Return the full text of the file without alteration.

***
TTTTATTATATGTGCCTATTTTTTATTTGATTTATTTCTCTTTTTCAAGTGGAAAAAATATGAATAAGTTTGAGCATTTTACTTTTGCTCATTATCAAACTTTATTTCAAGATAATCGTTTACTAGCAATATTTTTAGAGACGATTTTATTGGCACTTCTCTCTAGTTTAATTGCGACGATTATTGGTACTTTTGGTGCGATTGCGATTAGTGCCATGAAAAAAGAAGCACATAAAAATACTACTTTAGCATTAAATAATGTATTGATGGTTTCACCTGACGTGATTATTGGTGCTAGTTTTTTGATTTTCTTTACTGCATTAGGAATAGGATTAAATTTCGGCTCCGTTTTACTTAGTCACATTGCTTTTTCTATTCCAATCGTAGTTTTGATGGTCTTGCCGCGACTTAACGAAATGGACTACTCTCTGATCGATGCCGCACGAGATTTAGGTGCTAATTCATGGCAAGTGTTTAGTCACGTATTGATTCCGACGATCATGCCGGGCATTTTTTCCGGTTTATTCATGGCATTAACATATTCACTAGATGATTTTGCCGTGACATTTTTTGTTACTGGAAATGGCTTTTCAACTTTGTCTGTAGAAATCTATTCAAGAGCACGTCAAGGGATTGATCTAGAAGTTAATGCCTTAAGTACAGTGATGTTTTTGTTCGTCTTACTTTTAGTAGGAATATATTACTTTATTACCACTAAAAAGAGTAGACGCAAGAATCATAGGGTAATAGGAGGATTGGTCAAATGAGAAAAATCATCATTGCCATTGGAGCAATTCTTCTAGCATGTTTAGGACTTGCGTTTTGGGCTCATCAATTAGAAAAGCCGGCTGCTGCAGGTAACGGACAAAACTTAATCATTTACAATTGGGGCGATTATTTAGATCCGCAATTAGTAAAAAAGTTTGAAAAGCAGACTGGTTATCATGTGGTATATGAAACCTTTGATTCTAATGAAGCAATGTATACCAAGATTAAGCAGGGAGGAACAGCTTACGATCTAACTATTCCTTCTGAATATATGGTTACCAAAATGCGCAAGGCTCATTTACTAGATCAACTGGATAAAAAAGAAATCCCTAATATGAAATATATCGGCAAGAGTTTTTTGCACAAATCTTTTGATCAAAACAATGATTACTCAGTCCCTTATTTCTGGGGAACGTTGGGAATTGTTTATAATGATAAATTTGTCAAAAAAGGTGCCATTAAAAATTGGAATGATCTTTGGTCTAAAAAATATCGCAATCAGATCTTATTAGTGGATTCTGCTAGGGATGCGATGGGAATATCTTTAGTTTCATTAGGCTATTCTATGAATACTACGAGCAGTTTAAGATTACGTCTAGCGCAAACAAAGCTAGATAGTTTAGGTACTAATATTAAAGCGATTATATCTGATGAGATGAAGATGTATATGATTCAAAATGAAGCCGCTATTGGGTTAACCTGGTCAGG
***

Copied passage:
TTTTATTATATGTGCCTATTTTTTATTTGATTTATTTCTCTTTTTCAAGTGGAAAAAATATGAATAAGTTTGAGCATTTTACTTTTGCTCATTATCAAACTTTATTTCAAGATAATCGTTTACTAGCAATATTTTTAGAGACGATTTTATTGGCACTTCTCTCTAGTTTAATTGCGACGATTATTGGTACTTTTGGTGCGATTGCGATTAGTGCCATGAAAAAAGAAGCACATAAAAATACTACTTTAGCATTAAATAATGTATTGATGGTTTCACCTGACGTGATTATTGGTGCTAGTTTTTTGATTTTCTTTACTGCATTAGGAATAGGATTAAATTTCGGCTCCGTTTTACTTAGTCACATTGCTTTTTCTATTCCAATCGTAGTTTTGATGGTCTTGCCGCGACTTAACGAAATGGACTACTCTCTGATCGATGCCGCACGAGATTTAGGTGCTAATTCATGGCAAGTGTTTAGTCACGTATTGATTCCGACGATCATGCCGGGCATTTTTTCCGGTTTATTCATGGCATTAACATATTCACTAGATGATTTTGCCGTGACATTTTTTGTTACTGGAAATGGCTTTTCAACTTTGTCTGTAGAAATCTATTCAAGAGCACGTCAAGGGATTGATCTAGAAGTTAATGCCTTAAGTACAGTGATGTTTTTGTTCGTCTTACTTTTAGTAGGAATATATTACTTTATTACCACTAAAAAGAGTAGACGCAAGAATCATAGGGTAATAGGAGGATTGGTCAAATGAGAAAAATCATCATTGCCATTGGAGCAATTCTTCTAGCATGTTTAGGACTTGCGTTTTGGGCTCATCAATTAGAAAAGCCGGCTGCTGCAGGTAACGGACAAAACTTAATCATTTACAATTGGGGCGATTATTTAGATCCGCAATTAGTAAAAAAGTTTGAAAAGCAGACTGGTTATCATGTGGTATATGAAACCTTTGATTCTAATGAAGCAATGTATACCAAGATTAAGCAGGGAGGAACAGCTTACGATCTAACTATTCCTTCTGAATATATGGTTACCAAAATGCGCAAGGCTCATTTACTAGATCAACTGGATAAAAAAGAAATCCCTAATATGAAATATATCGGCAAGAGTTTTTTGCACAAATCTTTTGATCAAAACAATGATTACTCAGTCCCTTATTTCTGGGGAACGTTGGGAATTGTTTATAATGATAAATTTGTCAAAAAAGGTGCCATTAAAAATTGGAATGATCTTTGGTCTAAAAAATATCGCAATCAGATCTTATTAGTGGATTCTGCTAGGGATGCGATGGGAATATCTTTAGTTTCATTAGGCTATTCTATGAATACTACGAGCAGTTTAAGATTACGTCTAGCGCAAACAAAGCTAGATAGTTTAGGTACTAATATTAAAGCGATTATATCTGATGAGATGAAGATGTATATGATTCAAAATGAAGCCGCTATTGGGTTAACCTGGTCAGG